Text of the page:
Cloud computing may bring massive changes, but they will not necessarily be felt by developers or consumers of the technology, says Lori MacVittie.
Much has been made of cloud computing's imminent arrival, centre stage, in datacentres across the world. But despite its potential for cutting capital expenditure, the big switch to the cloud is largely an internal phenomenon. For consumers of applications, cloud computing changes nothing.
Most cloud models use virtualisation and collaboration to automate and orchestrate IT processes to achieve efficiency. The number of virtual machines in servers is increasing at a phenomenal rate and is improving efficiency by sharing resources across businesses, departments and projects.
That automation of processes inherent in a cloud-computing model is designed to simplify datacentre management and free administrators from tedious and mundane tasks and give them more time to innovate.
So, cloud computing changes the way we look at resources, applications and scalability. It makes more efficient use of resources, which decreases the costs associated with application deployment and delivery. It reduces long-term management costs and frees resources across the organisation, which allows reinvestment in the business that benefits everyone.
But cloud computing does not necessarily free up the time of those responsible for developing and delivering new, innovative applications. A developer's time is not freed by changes in the administration of servers and applications, because their time was never allocated to such tasks in the first place. Nor is the time of the business or product-development stakeholder suddenly increased.
The very people who are responsible for creating and deploying new applications — who are responsible for innovating and creating new products for consumers — are not really affected by cloud computing. Of course, they may eventually end up in a better position to distribute their budgets, spending more on research and development and less on maintaining existing software.
Effect on society
Like cloud computing, electrification early in the last century brought decreased costs and administration, but also wrought massive changes in society because it directly affected consumers. The consumer then benefited from electricity in a way that consumers today will not benefit from cloud computing.
Cloud changes internally, not externally. In fact there is no reason why a move from traditional datacentre architectures to a cloud-computing architecture should change things for the consumer. The application and functionality it provides is not changing, just the way it is delivered and where it executes.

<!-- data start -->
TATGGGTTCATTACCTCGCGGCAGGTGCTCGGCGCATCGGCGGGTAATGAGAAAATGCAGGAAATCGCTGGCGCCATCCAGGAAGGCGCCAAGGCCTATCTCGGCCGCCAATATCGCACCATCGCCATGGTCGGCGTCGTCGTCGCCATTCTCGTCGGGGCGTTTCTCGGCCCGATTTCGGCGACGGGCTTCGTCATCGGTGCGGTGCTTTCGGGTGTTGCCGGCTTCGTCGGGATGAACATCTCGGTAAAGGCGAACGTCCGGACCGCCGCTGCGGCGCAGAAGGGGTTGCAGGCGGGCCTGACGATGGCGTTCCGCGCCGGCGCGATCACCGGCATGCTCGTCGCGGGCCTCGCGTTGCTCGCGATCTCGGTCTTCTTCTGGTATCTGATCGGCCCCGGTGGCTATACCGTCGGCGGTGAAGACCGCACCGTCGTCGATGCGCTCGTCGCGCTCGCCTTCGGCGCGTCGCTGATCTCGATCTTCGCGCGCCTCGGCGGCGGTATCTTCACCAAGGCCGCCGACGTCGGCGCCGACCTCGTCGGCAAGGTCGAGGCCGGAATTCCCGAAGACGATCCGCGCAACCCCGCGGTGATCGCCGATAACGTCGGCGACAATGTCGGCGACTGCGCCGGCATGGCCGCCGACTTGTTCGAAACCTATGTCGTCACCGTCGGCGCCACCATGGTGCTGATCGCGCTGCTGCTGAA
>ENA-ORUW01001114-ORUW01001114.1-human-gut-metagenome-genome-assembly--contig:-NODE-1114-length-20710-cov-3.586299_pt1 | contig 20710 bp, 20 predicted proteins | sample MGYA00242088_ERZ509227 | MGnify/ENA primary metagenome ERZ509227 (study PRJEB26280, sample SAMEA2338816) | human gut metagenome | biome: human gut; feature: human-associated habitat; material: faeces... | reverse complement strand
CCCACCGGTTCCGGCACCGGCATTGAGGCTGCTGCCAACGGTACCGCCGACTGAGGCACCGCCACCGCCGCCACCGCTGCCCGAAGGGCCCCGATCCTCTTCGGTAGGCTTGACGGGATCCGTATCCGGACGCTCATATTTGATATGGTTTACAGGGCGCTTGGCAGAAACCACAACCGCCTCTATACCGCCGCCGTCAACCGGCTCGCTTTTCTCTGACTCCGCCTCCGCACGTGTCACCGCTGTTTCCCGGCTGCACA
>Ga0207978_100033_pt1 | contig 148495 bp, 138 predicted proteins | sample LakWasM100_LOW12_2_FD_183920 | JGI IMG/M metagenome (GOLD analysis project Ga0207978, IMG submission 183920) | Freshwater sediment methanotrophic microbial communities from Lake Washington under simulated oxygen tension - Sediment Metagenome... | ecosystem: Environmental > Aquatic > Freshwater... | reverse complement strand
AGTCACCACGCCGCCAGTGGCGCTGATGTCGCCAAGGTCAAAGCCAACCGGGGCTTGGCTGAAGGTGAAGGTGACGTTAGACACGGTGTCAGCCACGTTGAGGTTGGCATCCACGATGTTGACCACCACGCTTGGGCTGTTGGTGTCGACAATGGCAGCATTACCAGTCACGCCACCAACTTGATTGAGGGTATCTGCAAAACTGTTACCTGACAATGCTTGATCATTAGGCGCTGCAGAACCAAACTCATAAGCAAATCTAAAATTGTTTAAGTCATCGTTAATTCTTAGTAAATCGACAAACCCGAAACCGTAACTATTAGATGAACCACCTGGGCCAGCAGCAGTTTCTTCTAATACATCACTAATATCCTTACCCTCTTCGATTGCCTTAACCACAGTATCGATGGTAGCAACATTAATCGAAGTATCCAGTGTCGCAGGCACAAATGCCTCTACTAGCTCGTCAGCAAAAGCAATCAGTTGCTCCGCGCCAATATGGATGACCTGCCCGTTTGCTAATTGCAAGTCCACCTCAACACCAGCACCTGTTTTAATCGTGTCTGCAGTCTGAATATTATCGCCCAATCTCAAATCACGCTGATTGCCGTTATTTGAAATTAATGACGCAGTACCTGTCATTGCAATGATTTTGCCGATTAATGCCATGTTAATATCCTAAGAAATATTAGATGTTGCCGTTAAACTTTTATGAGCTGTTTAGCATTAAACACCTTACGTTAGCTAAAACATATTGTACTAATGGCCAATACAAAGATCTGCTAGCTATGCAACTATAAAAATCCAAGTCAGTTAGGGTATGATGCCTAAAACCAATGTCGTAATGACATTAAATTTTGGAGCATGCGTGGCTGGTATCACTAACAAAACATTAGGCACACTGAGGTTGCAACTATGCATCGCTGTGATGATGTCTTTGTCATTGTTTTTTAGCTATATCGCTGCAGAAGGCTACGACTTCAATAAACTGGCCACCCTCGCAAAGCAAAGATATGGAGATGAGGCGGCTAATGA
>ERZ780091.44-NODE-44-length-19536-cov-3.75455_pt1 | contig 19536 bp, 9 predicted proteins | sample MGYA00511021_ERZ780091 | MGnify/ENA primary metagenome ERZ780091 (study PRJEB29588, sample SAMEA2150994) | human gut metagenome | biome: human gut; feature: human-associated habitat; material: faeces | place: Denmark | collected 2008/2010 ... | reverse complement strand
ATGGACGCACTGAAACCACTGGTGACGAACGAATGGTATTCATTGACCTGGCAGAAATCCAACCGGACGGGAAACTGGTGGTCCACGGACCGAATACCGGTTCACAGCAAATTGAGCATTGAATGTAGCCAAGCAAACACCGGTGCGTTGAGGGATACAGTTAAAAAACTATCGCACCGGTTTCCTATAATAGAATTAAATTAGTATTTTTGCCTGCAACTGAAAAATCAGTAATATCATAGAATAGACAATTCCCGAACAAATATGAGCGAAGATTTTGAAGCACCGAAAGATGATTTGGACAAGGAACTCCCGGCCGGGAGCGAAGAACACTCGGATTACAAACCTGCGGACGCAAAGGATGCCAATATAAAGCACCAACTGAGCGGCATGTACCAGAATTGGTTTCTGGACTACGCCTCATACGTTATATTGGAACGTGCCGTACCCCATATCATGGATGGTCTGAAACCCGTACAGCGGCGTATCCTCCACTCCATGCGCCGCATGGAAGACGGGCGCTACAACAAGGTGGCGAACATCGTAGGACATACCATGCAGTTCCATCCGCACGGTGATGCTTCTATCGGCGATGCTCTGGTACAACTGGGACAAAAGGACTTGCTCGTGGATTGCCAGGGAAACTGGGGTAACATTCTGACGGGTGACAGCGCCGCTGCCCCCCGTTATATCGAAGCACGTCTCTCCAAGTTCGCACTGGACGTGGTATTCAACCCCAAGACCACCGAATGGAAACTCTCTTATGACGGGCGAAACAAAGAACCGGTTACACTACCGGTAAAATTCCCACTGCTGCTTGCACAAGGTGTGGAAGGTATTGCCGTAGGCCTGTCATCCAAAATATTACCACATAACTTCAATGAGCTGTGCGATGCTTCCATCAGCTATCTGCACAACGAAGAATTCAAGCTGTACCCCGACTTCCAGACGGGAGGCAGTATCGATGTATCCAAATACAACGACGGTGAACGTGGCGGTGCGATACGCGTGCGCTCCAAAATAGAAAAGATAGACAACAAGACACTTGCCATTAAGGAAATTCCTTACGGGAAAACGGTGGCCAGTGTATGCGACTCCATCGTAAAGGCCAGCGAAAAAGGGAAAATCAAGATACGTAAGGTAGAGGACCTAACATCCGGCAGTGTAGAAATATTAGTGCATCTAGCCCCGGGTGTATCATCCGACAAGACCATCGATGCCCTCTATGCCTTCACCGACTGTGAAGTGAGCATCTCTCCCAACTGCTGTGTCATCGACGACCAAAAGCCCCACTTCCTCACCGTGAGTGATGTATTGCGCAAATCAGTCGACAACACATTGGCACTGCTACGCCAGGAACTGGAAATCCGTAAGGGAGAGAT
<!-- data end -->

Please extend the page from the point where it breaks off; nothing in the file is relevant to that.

Consumers today access applications over the internet. As we move toward a cloud-computing architecture, consumers still access applications over the internet. And when we have completed the transition and are moving on to the next big thing, consumers will still access applications over the internet.
Nothing changes for consumers except perhaps the IP address of the application, and most consumers are blissfully ignorant of the host-domain name relationship to IP addresses and could not care less about it.
Cloud-computing models make IT more efficient, but the efficiencies are largely operational and financial. These changes are not seen by the consumer and, one could argue, they should not be seen. The goal is to enact such a transition seamlessly, without affecting the consumer.
Once cloud computing is more fully adopted, it is possible that then we shall start to see changes for consumers. The freeing of financial resources allows the hiring of more resources, which allows for the development of new and hopefully innovative applications designed for the end-user.
But these changes will be wrought slowly and certainly not with the blinding change that came from electricity. Cloud, for the consumer, changes nothing. At least for now.
Lori MacVittie is responsible for application services education and evangelism at application delivery firm F5 Networks. Her role includes producing technical materials and participating in community-based forums and industry standards organisations. MacVittie has extensive programming experience as an application architect, as well as in network and systems development and administration.